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Why We Need to Eat Whole Food That is Really Whole

Debra Redalia

 

I got the idea that I needed to eat wholefoods from my own experience.

I hadn’t eaten whole grains for many years because I was on a low-carb diet in an attempt to control my blood sugar.

When, after years of low-carb, paleo, and keto diets I lost my left eye to diabetic retinopathy and began the Rice Diet , I rushed to Whole Foods and I bought every “whole grain” industrial food product—crackers, bread, tortillas, pasta, cereal—I could find. And they all made my blood sugar shoot up. Like 100 point spikes in my fasting blood sugar the next day. And it would take several days for my fasting blood sugar to go back to where it was before I ate these products.

But when I ate whole brown rice—actual rice in a bowl—my blood sugar went down.

And this held true for Larry too.

Based on our experience, I developed the whole idea of wholefood and decided to make a cuisine of it and create this blog.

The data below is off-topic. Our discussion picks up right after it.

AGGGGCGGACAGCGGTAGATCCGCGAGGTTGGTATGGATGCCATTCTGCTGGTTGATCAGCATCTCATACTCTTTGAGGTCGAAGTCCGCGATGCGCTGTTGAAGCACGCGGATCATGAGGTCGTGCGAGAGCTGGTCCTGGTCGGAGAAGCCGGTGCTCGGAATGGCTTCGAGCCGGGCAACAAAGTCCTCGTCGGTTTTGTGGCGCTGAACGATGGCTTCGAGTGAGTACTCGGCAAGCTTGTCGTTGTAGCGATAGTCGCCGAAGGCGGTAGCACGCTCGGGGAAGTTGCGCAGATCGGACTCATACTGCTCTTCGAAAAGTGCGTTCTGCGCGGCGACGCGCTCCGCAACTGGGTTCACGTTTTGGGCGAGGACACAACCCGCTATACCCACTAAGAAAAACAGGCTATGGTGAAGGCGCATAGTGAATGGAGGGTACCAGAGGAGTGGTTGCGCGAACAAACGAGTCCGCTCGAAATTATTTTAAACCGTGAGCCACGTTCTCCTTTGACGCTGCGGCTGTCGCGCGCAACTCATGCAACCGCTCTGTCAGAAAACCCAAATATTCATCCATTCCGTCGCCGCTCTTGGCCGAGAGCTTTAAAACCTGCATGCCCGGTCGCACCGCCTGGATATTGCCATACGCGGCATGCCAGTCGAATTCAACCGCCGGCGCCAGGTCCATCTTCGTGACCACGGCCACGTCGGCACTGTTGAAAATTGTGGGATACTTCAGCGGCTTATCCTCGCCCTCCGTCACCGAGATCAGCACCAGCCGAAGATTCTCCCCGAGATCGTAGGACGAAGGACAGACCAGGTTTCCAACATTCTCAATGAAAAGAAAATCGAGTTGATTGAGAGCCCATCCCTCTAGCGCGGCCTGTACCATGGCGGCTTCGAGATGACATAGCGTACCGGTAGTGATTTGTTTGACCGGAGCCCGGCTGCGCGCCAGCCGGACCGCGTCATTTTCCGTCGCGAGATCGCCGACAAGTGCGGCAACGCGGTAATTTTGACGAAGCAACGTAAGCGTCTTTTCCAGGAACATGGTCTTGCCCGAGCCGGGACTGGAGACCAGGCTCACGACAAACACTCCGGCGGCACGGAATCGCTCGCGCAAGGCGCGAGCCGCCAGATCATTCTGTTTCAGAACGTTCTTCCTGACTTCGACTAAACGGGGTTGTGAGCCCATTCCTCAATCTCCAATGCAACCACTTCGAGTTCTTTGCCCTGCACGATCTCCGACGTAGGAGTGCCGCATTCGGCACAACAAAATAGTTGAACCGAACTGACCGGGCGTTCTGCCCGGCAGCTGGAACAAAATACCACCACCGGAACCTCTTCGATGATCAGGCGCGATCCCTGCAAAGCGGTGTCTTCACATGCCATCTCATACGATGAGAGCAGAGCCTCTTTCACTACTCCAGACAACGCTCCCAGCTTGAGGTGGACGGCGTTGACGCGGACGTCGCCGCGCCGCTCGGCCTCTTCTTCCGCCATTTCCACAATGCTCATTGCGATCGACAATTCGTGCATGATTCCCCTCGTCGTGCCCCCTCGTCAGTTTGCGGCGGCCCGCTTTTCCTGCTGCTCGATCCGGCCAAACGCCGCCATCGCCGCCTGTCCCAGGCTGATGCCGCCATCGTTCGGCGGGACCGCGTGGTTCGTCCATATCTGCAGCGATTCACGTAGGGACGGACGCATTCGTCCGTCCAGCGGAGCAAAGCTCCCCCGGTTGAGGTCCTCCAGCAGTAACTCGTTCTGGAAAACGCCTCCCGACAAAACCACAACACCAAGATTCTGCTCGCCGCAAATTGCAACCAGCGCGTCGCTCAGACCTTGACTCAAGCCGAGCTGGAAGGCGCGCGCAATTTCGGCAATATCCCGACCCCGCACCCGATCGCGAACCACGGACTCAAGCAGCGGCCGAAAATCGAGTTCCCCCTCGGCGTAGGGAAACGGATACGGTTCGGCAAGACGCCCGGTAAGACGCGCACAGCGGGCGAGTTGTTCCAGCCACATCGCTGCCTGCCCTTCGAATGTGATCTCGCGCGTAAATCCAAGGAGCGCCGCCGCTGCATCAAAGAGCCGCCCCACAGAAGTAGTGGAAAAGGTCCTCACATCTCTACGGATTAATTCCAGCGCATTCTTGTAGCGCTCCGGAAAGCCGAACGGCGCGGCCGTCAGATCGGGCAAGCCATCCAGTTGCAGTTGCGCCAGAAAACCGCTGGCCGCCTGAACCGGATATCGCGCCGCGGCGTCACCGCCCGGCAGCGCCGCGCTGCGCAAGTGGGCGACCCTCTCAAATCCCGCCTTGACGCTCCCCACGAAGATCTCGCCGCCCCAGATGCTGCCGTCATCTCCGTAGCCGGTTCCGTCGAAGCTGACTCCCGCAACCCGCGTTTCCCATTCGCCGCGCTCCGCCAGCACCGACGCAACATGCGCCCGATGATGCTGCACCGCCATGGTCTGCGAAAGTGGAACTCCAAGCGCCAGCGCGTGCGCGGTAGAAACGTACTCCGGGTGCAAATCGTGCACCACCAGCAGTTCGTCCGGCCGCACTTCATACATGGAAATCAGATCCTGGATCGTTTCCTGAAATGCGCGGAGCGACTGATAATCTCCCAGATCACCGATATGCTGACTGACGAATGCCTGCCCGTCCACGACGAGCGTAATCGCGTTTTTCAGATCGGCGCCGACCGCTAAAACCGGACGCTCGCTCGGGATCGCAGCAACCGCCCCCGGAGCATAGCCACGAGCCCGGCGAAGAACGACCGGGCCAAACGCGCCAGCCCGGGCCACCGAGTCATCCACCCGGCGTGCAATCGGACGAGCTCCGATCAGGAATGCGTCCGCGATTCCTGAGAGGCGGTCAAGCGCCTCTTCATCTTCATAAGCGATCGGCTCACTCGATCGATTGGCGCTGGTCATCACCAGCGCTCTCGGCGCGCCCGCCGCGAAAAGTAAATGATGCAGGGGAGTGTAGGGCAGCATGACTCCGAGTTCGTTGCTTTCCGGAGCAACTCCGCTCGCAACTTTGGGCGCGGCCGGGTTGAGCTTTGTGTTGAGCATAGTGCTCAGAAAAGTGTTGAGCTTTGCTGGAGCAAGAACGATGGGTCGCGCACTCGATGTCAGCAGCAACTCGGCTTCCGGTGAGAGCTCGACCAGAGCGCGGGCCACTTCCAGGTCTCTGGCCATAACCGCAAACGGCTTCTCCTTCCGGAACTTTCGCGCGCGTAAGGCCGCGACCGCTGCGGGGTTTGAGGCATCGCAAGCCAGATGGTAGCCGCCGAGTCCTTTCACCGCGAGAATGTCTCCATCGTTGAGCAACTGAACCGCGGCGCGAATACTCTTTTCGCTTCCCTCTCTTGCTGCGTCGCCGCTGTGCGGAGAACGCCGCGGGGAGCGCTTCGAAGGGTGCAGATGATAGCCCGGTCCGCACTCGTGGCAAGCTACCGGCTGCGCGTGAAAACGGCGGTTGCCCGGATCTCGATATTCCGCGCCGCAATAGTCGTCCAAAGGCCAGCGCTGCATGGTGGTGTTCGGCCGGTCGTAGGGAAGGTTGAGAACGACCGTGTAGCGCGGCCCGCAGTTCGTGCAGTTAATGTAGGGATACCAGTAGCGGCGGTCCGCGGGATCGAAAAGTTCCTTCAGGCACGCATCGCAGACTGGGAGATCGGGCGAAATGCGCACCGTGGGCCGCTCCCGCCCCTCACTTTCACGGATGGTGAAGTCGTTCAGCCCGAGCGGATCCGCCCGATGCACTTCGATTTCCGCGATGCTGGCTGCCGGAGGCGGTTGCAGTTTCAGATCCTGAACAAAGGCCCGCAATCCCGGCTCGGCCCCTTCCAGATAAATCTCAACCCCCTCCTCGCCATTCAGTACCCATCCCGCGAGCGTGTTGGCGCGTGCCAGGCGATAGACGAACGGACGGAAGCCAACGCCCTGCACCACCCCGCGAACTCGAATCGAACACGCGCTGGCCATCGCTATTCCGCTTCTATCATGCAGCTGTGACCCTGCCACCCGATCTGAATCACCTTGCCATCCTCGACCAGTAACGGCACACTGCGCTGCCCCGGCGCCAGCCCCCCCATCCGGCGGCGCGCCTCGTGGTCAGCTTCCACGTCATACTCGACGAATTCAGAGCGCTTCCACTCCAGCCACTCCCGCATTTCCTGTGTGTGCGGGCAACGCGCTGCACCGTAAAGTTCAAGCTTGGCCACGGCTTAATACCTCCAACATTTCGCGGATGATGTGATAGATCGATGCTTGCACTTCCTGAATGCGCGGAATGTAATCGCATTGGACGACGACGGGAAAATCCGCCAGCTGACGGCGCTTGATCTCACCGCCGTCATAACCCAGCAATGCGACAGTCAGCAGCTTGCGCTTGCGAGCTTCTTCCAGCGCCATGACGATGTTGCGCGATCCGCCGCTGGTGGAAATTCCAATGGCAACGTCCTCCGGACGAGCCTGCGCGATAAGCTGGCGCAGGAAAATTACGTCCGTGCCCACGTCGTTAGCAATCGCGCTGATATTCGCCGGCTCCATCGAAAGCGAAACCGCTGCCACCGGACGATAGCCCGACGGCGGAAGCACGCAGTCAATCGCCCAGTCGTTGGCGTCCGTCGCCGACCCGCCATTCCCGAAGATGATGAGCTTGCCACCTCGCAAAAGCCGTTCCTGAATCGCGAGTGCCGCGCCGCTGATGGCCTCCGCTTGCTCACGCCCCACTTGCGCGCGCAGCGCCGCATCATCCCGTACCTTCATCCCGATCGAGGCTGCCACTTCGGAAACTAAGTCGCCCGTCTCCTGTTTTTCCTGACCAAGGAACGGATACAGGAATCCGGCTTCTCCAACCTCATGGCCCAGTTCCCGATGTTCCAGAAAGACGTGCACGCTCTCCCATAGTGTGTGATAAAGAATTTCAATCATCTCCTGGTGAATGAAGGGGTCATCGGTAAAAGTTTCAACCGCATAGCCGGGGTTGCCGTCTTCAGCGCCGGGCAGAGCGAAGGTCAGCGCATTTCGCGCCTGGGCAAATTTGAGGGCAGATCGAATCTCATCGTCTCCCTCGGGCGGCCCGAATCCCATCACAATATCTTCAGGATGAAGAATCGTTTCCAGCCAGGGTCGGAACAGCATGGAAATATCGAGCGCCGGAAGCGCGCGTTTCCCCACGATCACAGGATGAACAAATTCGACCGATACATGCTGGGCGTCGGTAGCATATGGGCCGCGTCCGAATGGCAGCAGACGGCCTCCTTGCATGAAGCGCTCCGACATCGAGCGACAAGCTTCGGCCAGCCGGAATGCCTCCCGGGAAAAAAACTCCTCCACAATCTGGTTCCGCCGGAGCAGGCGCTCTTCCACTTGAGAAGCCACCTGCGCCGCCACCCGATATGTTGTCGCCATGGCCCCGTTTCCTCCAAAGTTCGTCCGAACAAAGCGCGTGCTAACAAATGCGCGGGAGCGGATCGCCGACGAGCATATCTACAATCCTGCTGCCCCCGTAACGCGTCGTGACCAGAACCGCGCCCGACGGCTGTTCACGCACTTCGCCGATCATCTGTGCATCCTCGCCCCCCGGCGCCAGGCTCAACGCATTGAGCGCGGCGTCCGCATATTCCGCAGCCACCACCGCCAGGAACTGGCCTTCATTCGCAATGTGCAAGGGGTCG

But this past week I found that there actually is some scientific validation of this idea, above and beyond my personal experience.

At NutritionFacts.org, Dr. Michael Greger posted a study that shows ground brown rice (as in brown rice flour) causes insulin spikes.

In his post Are Green Smoothies Bad for You?, Dr Greber shares a study that shows the difference in blood sugar rise when eating whole brown rice versus brown rice ground into brown rice flour.

This chart below shows the rise and fall of blood sugar within the first four hours after eating brown rice. The difference is enormous. 

BR line is blood sugar rise after eating intact whole brown rice grains. GBR line is blood sugar rise after eating ground brown rice flour. Not only does GBR give a huge spike, but 2 hours later it produces a drop that will make your body crave more food to bring your low blood sugar up.

This study clearly shows that if we are to eat “whole grains” they need to be WHOLE and not ground into flour or cereal or anything else. Just WHOLE.

Apparently this only holds true for grains.

I’ve found nothing that shows blending beans, nuts, or fruits and vegetables has any effect on glycemic response. So making dips and soups and drinks out of these whole foods appears to be fine. And that’s my finding with my body as well.

[After writing this I remembered that pasta made from beans made my blood sugar rise when I tried it a few years ago, but whole beans did not. So I’m going to test this again, and I’ll let you know.]